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Neoplasia. 2015 Apr;17(4):385-99. doi: 10.1016/j.neo.2015.03.004.

Development and validation of a scalable next-generation sequencing system for assessing relevant somatic variants in solid tumors.

Author information

1
Michigan Center for Translational Pathology, Computational Medicine and Bioinformatics, University of Michigan Medical School, Ann Arbor, MI, USA.
2
Department of Pathology, University of Michigan Medical School, Ann Arbor, MI, USA.
3
Thermo Fisher Scientific, Ann Arbor, MI, USA.
4
Department of Pathology, Oregon Health and Sciences University, Portland, OR, USA.
5
Department of Cancer Biology, Thomas Jefferson University, Philadelphia, PA, USA; Department of Urology, Thomas Jefferson University, Philadelphia, PA, USA; Department of Radiation Oncology, Thomas Jefferson University, Philadelphia, PA, USA.
6
Department of Internal Medicine, University of Michigan Medical School, Ann Arbor, MI, USA; Department of Urology, University of Michigan Medical School, Ann Arbor, MI, USA; Comprehensive Cancer Center, University of Michigan Medical School, Ann Arbor, MI, USA.
7
Department of Radiation Oncology, University of Michigan Medical School, Ann Arbor, MI, USA; Comprehensive Cancer Center, University of Michigan Medical School, Ann Arbor, MI, USA.
8
Division of Human Biology, Fred Hutchinson Cancer Research Center, Seattle, WA, USA; Division of Clinical Research, Fred Hutchinson Cancer Research Center, Seattle, WA, USA.
9
Department of Surgery, University of Michigan Medical School, Ann Arbor, MI, USA; Michigan Center for Translational Pathology, Computational Medicine and Bioinformatics, University of Michigan Medical School, Ann Arbor, MI, USA.
10
Michigan Center for Translational Pathology, Computational Medicine and Bioinformatics, University of Michigan Medical School, Ann Arbor, MI, USA; Department of Pathology, University of Michigan Medical School, Ann Arbor, MI, USA; Department of Urology, University of Michigan Medical School, Ann Arbor, MI, USA; Michigan Center for Translational Pathology, Computational Medicine and Bioinformatics, University of Michigan Medical School, Ann Arbor, MI, USA; Howard Hughes Medical Institute, University of Michigan Medical School, Ann Arbor, MI, USA.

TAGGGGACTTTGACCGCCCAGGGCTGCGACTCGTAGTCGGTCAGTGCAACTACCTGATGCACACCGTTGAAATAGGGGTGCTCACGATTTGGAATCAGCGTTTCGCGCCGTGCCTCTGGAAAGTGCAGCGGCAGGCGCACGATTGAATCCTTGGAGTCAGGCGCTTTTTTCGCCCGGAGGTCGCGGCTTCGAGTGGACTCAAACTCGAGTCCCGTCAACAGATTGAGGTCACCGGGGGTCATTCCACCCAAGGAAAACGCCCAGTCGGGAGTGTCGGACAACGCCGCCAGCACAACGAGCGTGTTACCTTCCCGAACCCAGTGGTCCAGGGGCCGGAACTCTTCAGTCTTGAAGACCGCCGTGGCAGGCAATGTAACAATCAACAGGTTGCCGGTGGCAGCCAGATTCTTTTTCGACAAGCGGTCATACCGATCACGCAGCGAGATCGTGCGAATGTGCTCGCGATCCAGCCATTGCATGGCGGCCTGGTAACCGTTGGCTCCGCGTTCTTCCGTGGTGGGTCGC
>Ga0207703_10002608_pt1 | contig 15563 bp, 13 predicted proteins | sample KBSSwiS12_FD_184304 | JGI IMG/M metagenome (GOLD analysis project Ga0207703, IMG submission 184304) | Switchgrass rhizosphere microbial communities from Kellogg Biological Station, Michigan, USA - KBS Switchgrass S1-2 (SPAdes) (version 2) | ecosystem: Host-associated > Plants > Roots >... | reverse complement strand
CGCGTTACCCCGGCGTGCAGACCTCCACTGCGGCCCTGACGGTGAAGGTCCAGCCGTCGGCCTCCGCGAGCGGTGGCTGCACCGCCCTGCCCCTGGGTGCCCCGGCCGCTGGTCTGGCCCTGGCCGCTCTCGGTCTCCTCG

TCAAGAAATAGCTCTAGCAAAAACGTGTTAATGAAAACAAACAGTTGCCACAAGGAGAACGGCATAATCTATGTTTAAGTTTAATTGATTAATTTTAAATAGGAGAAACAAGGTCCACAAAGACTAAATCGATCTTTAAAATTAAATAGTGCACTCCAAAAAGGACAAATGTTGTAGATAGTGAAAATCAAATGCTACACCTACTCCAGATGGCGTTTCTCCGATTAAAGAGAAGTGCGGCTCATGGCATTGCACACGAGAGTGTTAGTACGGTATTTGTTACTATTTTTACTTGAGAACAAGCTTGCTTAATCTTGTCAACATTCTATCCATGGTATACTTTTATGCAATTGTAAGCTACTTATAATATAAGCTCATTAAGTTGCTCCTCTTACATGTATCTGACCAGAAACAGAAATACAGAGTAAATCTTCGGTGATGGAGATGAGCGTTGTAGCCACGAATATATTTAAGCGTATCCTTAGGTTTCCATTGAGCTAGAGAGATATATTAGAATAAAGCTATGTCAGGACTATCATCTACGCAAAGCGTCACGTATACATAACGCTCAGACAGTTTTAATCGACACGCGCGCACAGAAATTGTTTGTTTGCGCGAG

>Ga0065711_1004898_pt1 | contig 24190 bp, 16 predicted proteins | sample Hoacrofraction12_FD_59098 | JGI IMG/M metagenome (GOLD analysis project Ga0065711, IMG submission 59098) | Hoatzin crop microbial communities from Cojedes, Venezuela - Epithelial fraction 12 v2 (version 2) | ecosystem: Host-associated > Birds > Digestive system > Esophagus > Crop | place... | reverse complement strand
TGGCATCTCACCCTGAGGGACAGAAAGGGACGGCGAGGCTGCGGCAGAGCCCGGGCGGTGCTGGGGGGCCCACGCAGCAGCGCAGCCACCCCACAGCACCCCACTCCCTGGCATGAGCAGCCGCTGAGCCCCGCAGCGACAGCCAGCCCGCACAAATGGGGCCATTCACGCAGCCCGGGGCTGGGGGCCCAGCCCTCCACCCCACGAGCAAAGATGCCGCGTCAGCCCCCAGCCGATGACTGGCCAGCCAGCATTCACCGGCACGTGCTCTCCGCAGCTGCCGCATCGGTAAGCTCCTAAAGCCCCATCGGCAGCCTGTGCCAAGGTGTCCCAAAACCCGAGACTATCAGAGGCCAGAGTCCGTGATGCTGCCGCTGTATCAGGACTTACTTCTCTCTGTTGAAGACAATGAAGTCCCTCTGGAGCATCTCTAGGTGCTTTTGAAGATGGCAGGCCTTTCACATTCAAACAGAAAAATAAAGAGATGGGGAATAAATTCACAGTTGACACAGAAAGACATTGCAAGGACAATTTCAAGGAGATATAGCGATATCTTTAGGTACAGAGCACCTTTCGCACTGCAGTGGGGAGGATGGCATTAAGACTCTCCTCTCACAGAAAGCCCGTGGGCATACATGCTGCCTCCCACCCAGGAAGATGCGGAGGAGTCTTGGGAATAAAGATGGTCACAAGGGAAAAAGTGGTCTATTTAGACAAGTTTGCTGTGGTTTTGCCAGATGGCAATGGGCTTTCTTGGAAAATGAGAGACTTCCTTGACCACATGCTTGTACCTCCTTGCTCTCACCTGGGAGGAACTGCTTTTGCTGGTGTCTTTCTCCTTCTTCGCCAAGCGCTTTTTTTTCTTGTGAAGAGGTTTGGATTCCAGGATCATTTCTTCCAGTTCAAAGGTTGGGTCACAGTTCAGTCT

11
Department of Pathology, University of Michigan Medical School, Ann Arbor, MI, USA; Thermo Fisher Scientific, Ann Arbor, MI, USA.
12
Department of Pathology, University of Michigan Medical School, Ann Arbor, MI, USA; Department of Urology, University of Michigan Medical School, Ann Arbor, MI, USA; Michigan Center for Translational Pathology, Computational Medicine and Bioinformatics, University of Michigan Medical School, Ann Arbor, MI, USA. Electronic address: tomlinss@umich.edu.

Abstract

Next-generation sequencing (NGS) has enabled genome-wide personalized oncology efforts at centers and companies with the specialty expertise and infrastructure required to identify and prioritize actionable variants. Such approaches are not scalable, preventing widespread adoption. Likewise, most targeted NGS approaches fail to assess key relevant genomic alteration classes. To address these challenges, we predefined the catalog of relevant solid tumor somatic genome variants (gain-of-function or loss-of-function mutations, high-level copy number alterations, and gene fusions) through comprehensive bioinformatics analysis of >700,000 samples. To detect these variants, we developed the Oncomine Comprehensive Panel (OCP), an integrative NGS-based assay [compatible with <20 ng of DNA/RNA from formalin-fixed paraffin-embedded (FFPE) tissues], coupled with an informatics pipeline to specifically identify relevant predefined variants and created a knowledge base of related potential treatments, current practice guidelines, and open clinical trials. We validated OCP using molecular standards and more than 300 FFPE tumor samples, achieving >95% accuracy for KRAS, epidermal growth factor receptor, and BRAF mutation detection as well as for ALK and TMPRSS2:ERG gene fusions. Associating positive variants with potential targeted treatments demonstrated that 6% to 42% of profiled samples (depending on cancer type) harbored alterations beyond routine molecular testing that were associated with approved or guideline-referenced therapies. As a translational research tool, OCP identified adaptive CTNNB1 amplifications/mutations in treated prostate cancers. Through predefining somatic variants in solid tumors and compiling associated potential treatment strategies, OCP represents a simplified, broadly applicable targeted NGS system with the potential to advance precision oncology efforts.

PMID:
25925381
PMCID:
PMC4415141
DOI:
10.1016/j.neo.2015.03.004
[Indexed for MEDLINE]
Free PMC Article

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